Ciros, Red Barrel, El Cardon Cacti, a boulder and Darrell

At Guerrero Negro (known for its proximity to a grey whale nursery in Scammons Lagoon) we left the Pacific Ocean in the rear view mirror, headed east, and crossed into Baja California Sur.  Ahead of us, the Desierto de Vizcaino, a LONG stretch of dry desert landscape leading to our final ascent up a series of steep and narrow grades punctuated by road work, fast moving semi-trucks passing on the tight 2 lane highway, and the consequent scatterings of descansos - (shrines for the dearly departed who lost their lives on this highway). More reason to hold one’s breath, cross your fingers, and say a few Hail Mary’s on Leg 2.

Highway Neighbors

Hector's Descanos
Did I mention the main reason not to drive at night? COWS. Many Cows. Grazing openly along the highway, especially now with the increased grass from recent rains growing long side the nonexistent shoulders of the road. And everyone knows that the grass is always greener on the other side. So, once again, Do NOT drive at night.

Is the grass greener on the other side?
This is a good point of departure to express our gratitude, once again, to one of the many Mexican courtesies. Outstanding service is synonymous with being in Mexico, whether in restaurants, banks, telcel offices, or on the highway. The two lane highway is narrow and without shoulders, cars and trucks speed along fairly fast on the straight sections and climb very slowly on steep inclines. Drivers are often unable to see beyond the truck in front of them to pass safely. Truckers will blink their lights when it is safe to pass, and when cows or some other situation renders passing unsafe the trucks will pull into the center of the highway to alert you to a danger ahead and prevent you from passing.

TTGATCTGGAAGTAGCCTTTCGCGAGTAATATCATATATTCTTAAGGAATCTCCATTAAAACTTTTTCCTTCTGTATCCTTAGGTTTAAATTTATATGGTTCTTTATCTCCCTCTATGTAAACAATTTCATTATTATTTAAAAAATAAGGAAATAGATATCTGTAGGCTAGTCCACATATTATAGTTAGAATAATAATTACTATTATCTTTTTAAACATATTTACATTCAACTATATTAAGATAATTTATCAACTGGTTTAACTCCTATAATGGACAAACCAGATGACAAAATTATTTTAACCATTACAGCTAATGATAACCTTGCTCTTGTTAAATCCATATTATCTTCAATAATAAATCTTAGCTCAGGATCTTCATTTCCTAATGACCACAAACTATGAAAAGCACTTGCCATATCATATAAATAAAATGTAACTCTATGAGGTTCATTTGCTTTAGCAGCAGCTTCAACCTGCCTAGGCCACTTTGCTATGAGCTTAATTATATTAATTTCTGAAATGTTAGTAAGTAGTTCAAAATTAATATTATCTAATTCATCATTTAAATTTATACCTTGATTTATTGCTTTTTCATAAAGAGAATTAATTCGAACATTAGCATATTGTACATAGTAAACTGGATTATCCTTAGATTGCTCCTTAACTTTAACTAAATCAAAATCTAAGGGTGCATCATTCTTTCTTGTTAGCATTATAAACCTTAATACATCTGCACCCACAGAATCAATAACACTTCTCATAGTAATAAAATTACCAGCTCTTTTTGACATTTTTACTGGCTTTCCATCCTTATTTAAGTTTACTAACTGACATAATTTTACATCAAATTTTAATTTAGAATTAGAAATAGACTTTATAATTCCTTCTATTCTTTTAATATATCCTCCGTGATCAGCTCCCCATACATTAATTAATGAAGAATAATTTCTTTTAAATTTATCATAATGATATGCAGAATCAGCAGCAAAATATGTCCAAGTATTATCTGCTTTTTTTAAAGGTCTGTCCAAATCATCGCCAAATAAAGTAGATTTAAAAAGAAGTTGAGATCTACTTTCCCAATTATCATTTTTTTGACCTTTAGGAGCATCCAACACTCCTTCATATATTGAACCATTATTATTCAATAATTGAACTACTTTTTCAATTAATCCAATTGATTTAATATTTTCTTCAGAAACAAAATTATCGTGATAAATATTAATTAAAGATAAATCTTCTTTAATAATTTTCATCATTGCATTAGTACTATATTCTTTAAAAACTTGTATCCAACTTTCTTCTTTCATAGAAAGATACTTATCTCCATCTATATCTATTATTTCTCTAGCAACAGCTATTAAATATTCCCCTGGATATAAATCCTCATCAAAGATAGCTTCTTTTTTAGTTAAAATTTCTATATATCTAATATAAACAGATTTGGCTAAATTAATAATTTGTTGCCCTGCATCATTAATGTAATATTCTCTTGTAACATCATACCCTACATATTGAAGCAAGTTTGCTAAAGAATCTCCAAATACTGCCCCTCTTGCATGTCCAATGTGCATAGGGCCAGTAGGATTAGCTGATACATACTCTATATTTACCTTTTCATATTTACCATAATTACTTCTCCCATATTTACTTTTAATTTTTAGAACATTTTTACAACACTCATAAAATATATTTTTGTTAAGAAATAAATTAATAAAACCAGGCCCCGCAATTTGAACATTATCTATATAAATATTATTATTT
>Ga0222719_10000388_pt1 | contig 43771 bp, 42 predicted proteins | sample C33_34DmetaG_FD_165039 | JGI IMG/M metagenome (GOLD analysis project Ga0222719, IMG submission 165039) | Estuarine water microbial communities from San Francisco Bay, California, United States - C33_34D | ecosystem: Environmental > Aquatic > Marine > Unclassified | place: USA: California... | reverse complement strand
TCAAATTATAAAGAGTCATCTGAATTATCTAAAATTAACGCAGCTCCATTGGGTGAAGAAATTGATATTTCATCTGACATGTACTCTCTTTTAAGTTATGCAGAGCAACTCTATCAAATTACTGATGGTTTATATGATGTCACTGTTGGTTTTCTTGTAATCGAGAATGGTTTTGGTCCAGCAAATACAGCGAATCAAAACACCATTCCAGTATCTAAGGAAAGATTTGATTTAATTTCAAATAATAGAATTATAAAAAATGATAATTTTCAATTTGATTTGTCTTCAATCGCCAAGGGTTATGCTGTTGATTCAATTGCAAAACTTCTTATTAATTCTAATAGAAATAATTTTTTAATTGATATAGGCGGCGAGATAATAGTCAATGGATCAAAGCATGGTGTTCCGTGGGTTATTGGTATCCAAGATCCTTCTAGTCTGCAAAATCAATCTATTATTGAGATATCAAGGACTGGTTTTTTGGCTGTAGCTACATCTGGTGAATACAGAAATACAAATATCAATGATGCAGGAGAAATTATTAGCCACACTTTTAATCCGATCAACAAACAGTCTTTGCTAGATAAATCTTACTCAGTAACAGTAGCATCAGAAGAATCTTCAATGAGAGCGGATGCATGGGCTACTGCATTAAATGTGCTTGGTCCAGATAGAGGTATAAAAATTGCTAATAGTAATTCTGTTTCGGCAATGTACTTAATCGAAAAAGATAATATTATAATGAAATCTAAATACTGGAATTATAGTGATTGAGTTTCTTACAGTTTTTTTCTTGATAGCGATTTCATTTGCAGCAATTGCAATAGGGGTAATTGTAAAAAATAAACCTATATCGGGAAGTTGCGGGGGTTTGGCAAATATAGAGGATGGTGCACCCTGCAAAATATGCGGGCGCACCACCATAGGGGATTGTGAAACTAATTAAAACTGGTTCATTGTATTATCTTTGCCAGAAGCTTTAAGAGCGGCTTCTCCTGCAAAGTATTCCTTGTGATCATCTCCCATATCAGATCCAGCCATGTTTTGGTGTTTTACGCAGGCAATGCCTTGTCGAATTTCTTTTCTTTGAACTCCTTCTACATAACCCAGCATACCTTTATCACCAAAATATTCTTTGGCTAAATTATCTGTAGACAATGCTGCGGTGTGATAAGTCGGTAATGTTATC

Gentlemen truckers, Mucho Gracias. 

The final approach to Santa Rosalia

Dead-dog tired, we arrived at the El Morro Motel just south of Santa Rosalia for sunset. The once romantic, but now tired motel sits high on a bluff overlooking the bright blue Sea of Cortez. Outside our patio, through a garden of neglected swaying palms, the Sea signals us that we are another day closer to home, El  Tiburon awaits. The El Morro Motel was just perfect. 

The Pear Hour at Bahia Conception
Day 3   
Described as the as The Pearl Hour by John Steinbeck, we began our journey home at first light. My favorite leg in the journey because the road leads us to the turquoise waters of Bahia Concepcion where locals and cruisers and campers bask in the vast beauty of where Desert mets Sea. We stopped and stretched and watched the sunrise while Sparky played with a beach dog. Down the road, Loreto was waiting, and so was breakfast at our favorite spot on the plaza.

What a spot to camp!
After breakfast we flew down the road closing in on the home stretch. Careful not to speed through Ciudad Constitucion, the crossroads for Baja agriculture and commerce, for surely we would be ticketed. Two hours and some 800-plus miles later we arrived at our final destination, Marina Palmira in La Paz. El Tiburon. 
Home Sweet Home, for now.


  1. glad you have made it back to your favourite place intime for the holidays.

    Thinking of you both and Sparky in the sunshine, we have just returned to London where it is cold, damp and miserable, after getting over the jetlag tomorrow will put up some decorations.

    xxx Kim and Dan and (sniff sniff) Noelani all on her own again xx

  2. Scary! White knuckle curvas peligrosas!!! But beautiful, and of course, MEXICO. I know you love it! Now for a season of amazing sunsets and your fantastic pictures Sarah! Love to Darrell and to mighty dog. xoxo